sent through the mail

Neither rain, nor wind, nor driving snow will stop the delivery of the mail. Nor, apparently, will disgusting items; heavy items; bizarre items; or the fact that the item is a living human being. Here are some of the strangest things people have successfully sent through the mail.


When the U.S. Postal Service began delivering packages in 1913, it didn’t take long for people to realize that it was cheaper to mail their children than it was to buy them train tickets. One such couple, Mr. and Mrs. Jesse Beauge of Glen Este, Ohio, paid $15 cents in stamps to send their son to his grandmother’s house. If this sounds a little foolish, not to worry: the couple also insured their son for $50.

It didn’t take long for the Postal Service to outlaw the practice of shipping children. However, certain Postmasters were inclined to be lenient. During this time period, one couple even successfully mailed a 14 lb baby to its grandma. Finally, in 1915, the straw that broke the camel’s back came when May Pierstorff, just shy of her 6th birthday, was sent over 73 miles away to her grandparents’ house. After that, the Postal Service declared an all-out ban on child delivery.

80,000 bricks

1916, there was no law against shipping an entire building through the mail, because no one thought that someone would attempt it. They didn’t count on William H. Coltharp, a man with a dream to build a bank and a limited shipping budget. He calculated that the best way to send his bricks to his construction site, 127 miles away, was via the U.S. mail. He had 40 crates packed just under the 50 lb limit, for a total shipment of 40 tons.

The Utah post office was overwhelmed, but to its credit, successfully completed the job. However, the episode prompted the then-Postmaster, General Burleson, to limit the weight one person could send to 200 lbs per day. “It is not the intent of the United States Postal Service that buildings be shipped through the mail,” he wrote.

The Hope Diamond

The most expensive item to ever be shipped through the mail was the Hope Diamond. At the time, the rare, blue, possibly-cursed diamond already had an ownership record dating back almost four centuries. After passing through the hands of Kings, Queens, royal mistresses, jewelers, and thieves, the diamond wound up in the hands of New York merchant Harry Winston in 1958. Winston, who never believed that the diamond was cursed, exhibited it for several years in his “Court of Jewels” tour.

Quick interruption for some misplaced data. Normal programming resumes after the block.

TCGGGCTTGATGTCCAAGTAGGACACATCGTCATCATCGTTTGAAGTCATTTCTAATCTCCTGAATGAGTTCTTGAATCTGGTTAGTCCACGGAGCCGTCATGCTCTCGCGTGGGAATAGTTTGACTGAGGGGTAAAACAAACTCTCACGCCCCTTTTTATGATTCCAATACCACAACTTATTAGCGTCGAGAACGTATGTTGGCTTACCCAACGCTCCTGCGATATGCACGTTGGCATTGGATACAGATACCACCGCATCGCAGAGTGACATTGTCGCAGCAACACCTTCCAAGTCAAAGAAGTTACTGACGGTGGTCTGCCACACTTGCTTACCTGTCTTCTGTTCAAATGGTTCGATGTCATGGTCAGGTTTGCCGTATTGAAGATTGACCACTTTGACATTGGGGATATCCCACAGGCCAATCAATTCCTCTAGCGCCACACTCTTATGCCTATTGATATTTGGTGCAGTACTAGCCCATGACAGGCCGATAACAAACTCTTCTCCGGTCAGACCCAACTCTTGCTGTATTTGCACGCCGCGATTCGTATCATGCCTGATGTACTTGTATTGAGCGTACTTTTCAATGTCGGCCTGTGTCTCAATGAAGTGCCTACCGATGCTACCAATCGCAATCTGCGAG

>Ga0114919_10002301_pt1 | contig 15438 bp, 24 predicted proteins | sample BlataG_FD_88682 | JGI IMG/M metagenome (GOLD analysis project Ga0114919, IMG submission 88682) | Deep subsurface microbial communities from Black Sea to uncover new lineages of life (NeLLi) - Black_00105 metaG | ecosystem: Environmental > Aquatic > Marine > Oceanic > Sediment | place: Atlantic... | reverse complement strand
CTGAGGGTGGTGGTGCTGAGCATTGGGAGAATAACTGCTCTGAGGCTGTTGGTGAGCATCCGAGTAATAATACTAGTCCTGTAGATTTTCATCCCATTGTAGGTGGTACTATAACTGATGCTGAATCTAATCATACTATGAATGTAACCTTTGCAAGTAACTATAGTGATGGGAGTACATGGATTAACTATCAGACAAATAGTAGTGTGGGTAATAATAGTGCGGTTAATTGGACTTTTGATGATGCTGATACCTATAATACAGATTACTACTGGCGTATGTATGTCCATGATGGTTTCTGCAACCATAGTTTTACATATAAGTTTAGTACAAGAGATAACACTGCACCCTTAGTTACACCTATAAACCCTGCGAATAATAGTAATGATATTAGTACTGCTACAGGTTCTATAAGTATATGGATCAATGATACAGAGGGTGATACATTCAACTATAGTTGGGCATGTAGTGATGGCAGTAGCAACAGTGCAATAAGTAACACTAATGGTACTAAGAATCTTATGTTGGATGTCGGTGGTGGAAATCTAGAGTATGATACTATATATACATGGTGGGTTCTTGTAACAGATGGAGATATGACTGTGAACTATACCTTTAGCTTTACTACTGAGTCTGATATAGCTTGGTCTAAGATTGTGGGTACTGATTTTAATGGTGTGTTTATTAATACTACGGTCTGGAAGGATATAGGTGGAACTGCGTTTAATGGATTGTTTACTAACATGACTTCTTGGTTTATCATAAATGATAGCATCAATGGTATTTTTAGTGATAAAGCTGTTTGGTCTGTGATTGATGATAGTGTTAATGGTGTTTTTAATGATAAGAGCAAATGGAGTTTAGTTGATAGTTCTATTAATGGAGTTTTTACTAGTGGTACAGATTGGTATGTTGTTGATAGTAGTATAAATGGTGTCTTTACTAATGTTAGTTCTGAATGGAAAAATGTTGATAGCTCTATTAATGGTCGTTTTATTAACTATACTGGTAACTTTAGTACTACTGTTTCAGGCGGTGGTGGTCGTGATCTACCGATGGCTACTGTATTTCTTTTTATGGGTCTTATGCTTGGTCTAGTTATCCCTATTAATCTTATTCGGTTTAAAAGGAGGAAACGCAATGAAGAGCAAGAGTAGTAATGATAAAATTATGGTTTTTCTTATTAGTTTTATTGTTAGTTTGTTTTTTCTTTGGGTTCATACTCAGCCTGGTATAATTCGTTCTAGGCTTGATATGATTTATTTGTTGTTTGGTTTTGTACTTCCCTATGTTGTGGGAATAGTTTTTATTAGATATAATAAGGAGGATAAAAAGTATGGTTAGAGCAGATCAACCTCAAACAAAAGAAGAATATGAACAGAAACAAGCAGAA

Eventually, Winston decided that he wanted the diamond to belong to the U.S. National Museum of Natural History. Not a man of great fussiness, apparently, Winston wrapped the diamond in brown paper and shipped it through the ordinary post. He paid $2.44 for postage and about $142 for insurance. The diamond arrived at its destination safe and sound, and was given a new name, Specimen #217868.

A pet chameleon

In 1954, an Ohio man known only as “David” decided that his pet chameleon would be much happier in Florida. A few weeks after sending it on its way, he received the following note from Orlando’s then-Postmaster: “Dear David, I received your chameleon yesterday and he was immediately released on the post office grounds. Best wishes for a Merry Christmas!” For those curious, chameleons can still be mailed, as well as bees, scorpions, chickens, and fish. You can view a complete list of mailable animals here.

A molar

In 2000, a team of social scientists decided to test the Post Office’s limits once again. Researchers mailed themselves items ranging from a single ski; a green coconut; a street sign; a wheel of rancid cheese; a deer tibia; and…a human molar. All of the items, including the molar, arrived intact to their destinations.

The tooth was apparently the only item over which the postal service had some deliberation. While the rest of the items shipped within 7 business days, the tooth took twice as long to arrive. Finally, it was delivered in a repackaged mailer with an accompanying note. “Please be advised that human remains may not be transported through the mail. But we assumed this to be of sentimental value, and made an exception in your case.”

A human foot

This story happened in quiet, peaceful Canada, where everyone loves their politicians. Just kidding. Politicians are hated everywhere, and one dissatisfied voter decided to express his disagreements with then-Prime Minister Stephen Harper by mailing in a severed human foot. According to Ottawa police spokesman Marc Soucy, the package was shipped despite what appeared to be bloodstains on the outside of the box. Staff members who received it then called the police.

Hours later, authorities discovered a second suspicious package at the Ottawa Postal Terminal Tuesday night, this one containing a human hand. Police confirmed that it originated from the same place as the foot. However, they declined to say where the package was being sent.

Get packaging materials from SSI Packaging

Need to mail a chameleon, diamond, or human foot to your friends and enemies? SSI Packaging has everything you need. From tape, to mailers, to bubble wrap, we offer everything small businesses need to pack and track their items. For more information, stop by or give us a call.

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